As with any product of animation, having an aesthetically unique art style is vital to ensuring the final result stands out enough to warrant the viewer’s attention. It is here that “Hazbin Hotel” demonstrates its impressive artistic direction. Each frame of animation is so detailed that it warrants repeated viewings just to notice what’s happening outside the center of the frame. Further, the characters that make up the cast each have their own design that helps them stand out in every scene. “Hazbin Hotel”’s animation style displays influences from earlier western animation, specifically that of the 2000s; “Invader Zim” is a clear example of influence on Madrano’s style. The evolution from amateur YouTube animation to the sleek, albeit streamlined, designs seen in the show’s final product displays the increased production values the Hazbin Hotel has, thanks to A24 and Bento-Box, making the result all the stronger.

That isn’t to say the quality of the animation is flawless. Thanks to the uniformed nature of the character models, they lose some of the charm that was present in the pilot. Granted, this is a small issue, and thankfully doesn’t become noticeable enough to distract most audiences.

Animation, being a medium separate from live-action film, can often live and die by the quality of its voice acting. When audiences and critics first heard that the cast of the show would use completely new voice actors, including Broadway talent, it created some fears that the new voice actors on offer wouldn’t be able to fill the vacuum left behind. Happily, the new cast more than excel at their performances, making it next to impossible to find one gripe about any of the voice actors. Amir Talai and Blake Roman are the most notable in their roles of Alastor and Angel Dust, respectively. Roman brings his Broadway experience to the table in the show’s musical numbers, with the biggest example being “Poison.” Concurrently, Amir Talai’s performance practically steals the show in every scene he is in, such as in episode six, “Dad Beat Dad,” where his character quickly develops an antagonistic relationship with Lucifer.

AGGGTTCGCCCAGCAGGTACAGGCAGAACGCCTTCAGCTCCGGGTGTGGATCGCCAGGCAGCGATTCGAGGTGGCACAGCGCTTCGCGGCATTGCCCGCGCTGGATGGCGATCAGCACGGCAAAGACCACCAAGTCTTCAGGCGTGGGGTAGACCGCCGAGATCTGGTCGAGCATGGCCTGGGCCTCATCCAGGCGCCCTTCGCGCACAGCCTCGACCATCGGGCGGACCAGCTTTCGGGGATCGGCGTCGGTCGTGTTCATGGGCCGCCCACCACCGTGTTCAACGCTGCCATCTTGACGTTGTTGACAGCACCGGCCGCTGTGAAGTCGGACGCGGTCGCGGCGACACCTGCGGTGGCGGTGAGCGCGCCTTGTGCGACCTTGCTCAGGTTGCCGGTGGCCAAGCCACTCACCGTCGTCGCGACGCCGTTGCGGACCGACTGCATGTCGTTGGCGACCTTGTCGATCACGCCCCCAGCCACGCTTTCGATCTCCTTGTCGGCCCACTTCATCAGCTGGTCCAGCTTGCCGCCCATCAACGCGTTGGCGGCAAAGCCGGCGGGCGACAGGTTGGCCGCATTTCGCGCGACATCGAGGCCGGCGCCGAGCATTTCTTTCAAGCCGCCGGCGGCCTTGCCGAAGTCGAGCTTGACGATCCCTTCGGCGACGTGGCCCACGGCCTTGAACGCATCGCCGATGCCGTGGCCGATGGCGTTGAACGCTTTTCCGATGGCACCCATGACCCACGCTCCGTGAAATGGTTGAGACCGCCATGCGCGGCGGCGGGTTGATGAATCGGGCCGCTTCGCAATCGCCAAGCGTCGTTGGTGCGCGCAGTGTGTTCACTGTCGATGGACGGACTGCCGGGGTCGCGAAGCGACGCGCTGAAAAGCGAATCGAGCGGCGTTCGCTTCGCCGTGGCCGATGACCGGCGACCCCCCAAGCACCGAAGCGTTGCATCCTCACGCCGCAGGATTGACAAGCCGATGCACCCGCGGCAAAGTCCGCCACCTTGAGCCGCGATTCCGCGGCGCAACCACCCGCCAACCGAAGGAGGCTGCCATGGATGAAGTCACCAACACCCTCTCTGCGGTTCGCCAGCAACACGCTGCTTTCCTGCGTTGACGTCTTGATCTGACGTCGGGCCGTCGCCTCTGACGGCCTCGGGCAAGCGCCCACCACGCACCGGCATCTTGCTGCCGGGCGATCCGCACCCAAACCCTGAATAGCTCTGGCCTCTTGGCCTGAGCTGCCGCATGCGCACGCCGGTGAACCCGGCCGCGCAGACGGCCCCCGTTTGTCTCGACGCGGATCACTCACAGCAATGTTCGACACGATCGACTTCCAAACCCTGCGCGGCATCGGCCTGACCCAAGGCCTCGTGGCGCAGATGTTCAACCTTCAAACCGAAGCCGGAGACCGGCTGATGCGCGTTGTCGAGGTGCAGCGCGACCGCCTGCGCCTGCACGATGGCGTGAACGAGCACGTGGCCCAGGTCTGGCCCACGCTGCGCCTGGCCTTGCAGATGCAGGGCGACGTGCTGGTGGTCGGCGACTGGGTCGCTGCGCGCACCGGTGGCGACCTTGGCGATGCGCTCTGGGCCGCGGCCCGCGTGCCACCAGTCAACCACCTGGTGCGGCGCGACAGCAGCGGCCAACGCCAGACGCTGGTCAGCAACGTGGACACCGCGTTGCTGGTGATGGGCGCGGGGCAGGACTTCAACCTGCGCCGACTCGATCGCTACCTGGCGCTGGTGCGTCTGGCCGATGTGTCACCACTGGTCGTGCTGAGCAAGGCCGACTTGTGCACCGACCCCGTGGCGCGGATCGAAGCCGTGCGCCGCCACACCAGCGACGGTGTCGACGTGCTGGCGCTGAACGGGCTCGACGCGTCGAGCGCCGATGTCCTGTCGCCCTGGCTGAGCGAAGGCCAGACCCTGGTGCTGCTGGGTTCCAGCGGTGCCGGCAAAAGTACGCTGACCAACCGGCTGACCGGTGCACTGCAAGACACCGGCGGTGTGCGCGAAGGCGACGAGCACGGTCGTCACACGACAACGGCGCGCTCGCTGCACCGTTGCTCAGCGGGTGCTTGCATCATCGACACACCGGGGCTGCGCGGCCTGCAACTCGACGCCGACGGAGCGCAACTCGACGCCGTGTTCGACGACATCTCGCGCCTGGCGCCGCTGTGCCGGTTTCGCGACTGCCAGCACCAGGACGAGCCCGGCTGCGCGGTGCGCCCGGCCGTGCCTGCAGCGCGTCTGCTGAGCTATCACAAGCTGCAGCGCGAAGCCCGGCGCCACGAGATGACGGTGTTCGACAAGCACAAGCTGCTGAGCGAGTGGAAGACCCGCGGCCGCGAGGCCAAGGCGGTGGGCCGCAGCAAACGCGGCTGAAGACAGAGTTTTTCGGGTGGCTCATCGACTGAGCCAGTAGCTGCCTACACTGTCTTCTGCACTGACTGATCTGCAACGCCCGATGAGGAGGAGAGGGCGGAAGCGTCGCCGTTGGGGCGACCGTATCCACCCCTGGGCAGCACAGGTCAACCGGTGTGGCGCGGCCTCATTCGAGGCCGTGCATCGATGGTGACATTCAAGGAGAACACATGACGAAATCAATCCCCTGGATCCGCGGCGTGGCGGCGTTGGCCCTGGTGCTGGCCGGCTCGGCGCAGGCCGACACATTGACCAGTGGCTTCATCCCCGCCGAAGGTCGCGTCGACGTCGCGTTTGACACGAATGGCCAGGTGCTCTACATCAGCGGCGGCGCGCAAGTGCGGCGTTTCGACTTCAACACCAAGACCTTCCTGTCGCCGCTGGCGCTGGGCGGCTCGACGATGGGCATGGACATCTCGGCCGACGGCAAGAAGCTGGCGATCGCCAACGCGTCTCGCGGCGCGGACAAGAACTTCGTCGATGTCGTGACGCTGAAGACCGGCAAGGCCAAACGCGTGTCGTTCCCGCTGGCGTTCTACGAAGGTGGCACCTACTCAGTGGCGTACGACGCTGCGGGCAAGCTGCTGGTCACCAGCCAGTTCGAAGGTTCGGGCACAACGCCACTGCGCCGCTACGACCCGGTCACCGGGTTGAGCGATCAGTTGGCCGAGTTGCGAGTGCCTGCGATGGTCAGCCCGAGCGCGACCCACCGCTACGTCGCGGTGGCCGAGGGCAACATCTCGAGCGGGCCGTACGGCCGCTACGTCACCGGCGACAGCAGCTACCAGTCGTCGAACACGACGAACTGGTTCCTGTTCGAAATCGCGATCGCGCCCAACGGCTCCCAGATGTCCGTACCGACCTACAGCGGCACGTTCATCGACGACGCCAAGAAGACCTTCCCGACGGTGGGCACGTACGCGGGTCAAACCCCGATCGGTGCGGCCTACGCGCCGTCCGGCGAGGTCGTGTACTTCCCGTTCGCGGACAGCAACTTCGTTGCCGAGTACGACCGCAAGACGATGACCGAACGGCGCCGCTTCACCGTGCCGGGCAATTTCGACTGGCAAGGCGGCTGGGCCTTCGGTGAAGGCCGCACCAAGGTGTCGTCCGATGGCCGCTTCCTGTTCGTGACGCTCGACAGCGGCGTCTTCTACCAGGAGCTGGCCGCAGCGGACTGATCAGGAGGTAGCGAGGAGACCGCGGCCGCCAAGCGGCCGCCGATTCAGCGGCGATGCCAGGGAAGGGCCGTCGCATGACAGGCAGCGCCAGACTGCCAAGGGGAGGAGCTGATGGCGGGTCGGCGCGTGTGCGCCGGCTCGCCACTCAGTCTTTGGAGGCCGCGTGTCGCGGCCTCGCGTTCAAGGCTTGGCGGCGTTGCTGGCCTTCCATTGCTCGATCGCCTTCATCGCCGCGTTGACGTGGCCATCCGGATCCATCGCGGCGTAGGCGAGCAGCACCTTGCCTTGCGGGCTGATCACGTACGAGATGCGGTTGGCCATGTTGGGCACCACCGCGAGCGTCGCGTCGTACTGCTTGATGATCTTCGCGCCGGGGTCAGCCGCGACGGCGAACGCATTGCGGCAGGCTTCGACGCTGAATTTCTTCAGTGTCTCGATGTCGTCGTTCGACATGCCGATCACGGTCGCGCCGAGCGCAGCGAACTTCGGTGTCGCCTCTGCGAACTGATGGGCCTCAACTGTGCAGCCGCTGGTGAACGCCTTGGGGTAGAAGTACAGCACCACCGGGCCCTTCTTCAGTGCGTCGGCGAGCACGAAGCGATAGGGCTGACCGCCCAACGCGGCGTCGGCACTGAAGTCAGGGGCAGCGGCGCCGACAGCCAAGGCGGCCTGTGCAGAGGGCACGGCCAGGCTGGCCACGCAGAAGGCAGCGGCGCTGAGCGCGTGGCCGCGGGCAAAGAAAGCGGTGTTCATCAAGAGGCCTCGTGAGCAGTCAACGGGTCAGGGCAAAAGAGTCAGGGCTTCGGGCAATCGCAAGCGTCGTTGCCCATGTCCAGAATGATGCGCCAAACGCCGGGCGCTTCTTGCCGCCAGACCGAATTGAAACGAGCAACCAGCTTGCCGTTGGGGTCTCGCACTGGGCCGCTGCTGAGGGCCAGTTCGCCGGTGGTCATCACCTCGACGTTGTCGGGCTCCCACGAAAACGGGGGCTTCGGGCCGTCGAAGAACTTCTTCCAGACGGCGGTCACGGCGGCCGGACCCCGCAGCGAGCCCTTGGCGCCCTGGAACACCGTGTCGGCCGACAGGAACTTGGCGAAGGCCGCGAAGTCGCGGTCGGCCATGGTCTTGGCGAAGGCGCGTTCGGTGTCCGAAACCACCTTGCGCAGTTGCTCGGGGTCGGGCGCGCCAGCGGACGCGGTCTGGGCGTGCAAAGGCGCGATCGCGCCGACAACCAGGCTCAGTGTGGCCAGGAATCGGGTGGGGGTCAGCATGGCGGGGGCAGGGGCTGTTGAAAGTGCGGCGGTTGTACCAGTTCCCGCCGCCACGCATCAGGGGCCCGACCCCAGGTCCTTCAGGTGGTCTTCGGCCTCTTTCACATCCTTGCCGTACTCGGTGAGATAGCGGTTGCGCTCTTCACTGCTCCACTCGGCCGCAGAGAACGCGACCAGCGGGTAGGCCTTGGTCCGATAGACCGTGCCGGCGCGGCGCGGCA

Most of all though, “Hazbin Hotel”’s greatest strength lies in its soundtrack, courtesy of Sam Haft, Andrew Underberg, Evan Alderete and Cooper Smith Goodwin (YouTuber Gooseworx). Almost every single episode features songs that blend genres, including musicals, rock, pop, duets, jazzy show tunes and even niche sub-genres like electro-swing. The music carries the entire production, with numbers that help capture the mood of each scene, leaving memorable, lasting performances that display the composer’s incredible skill and talent. It would be a gross oversight if this animated show didn’t win some kind of award for its soundtrack. 

With “Hazbin Hotel”’s troubled production process from YouTube animation, to being a full-fledged animated TV series, it became difficult to say whether the show would live up to the expectations that surrounded it. Thankfully, the effort put into “Hazbin Hotel” has more than paid off, with the show trailblazing a new golden age for indie animation!

 


Kelly Baker is an alumnus of West Chester University of Pennsylvania.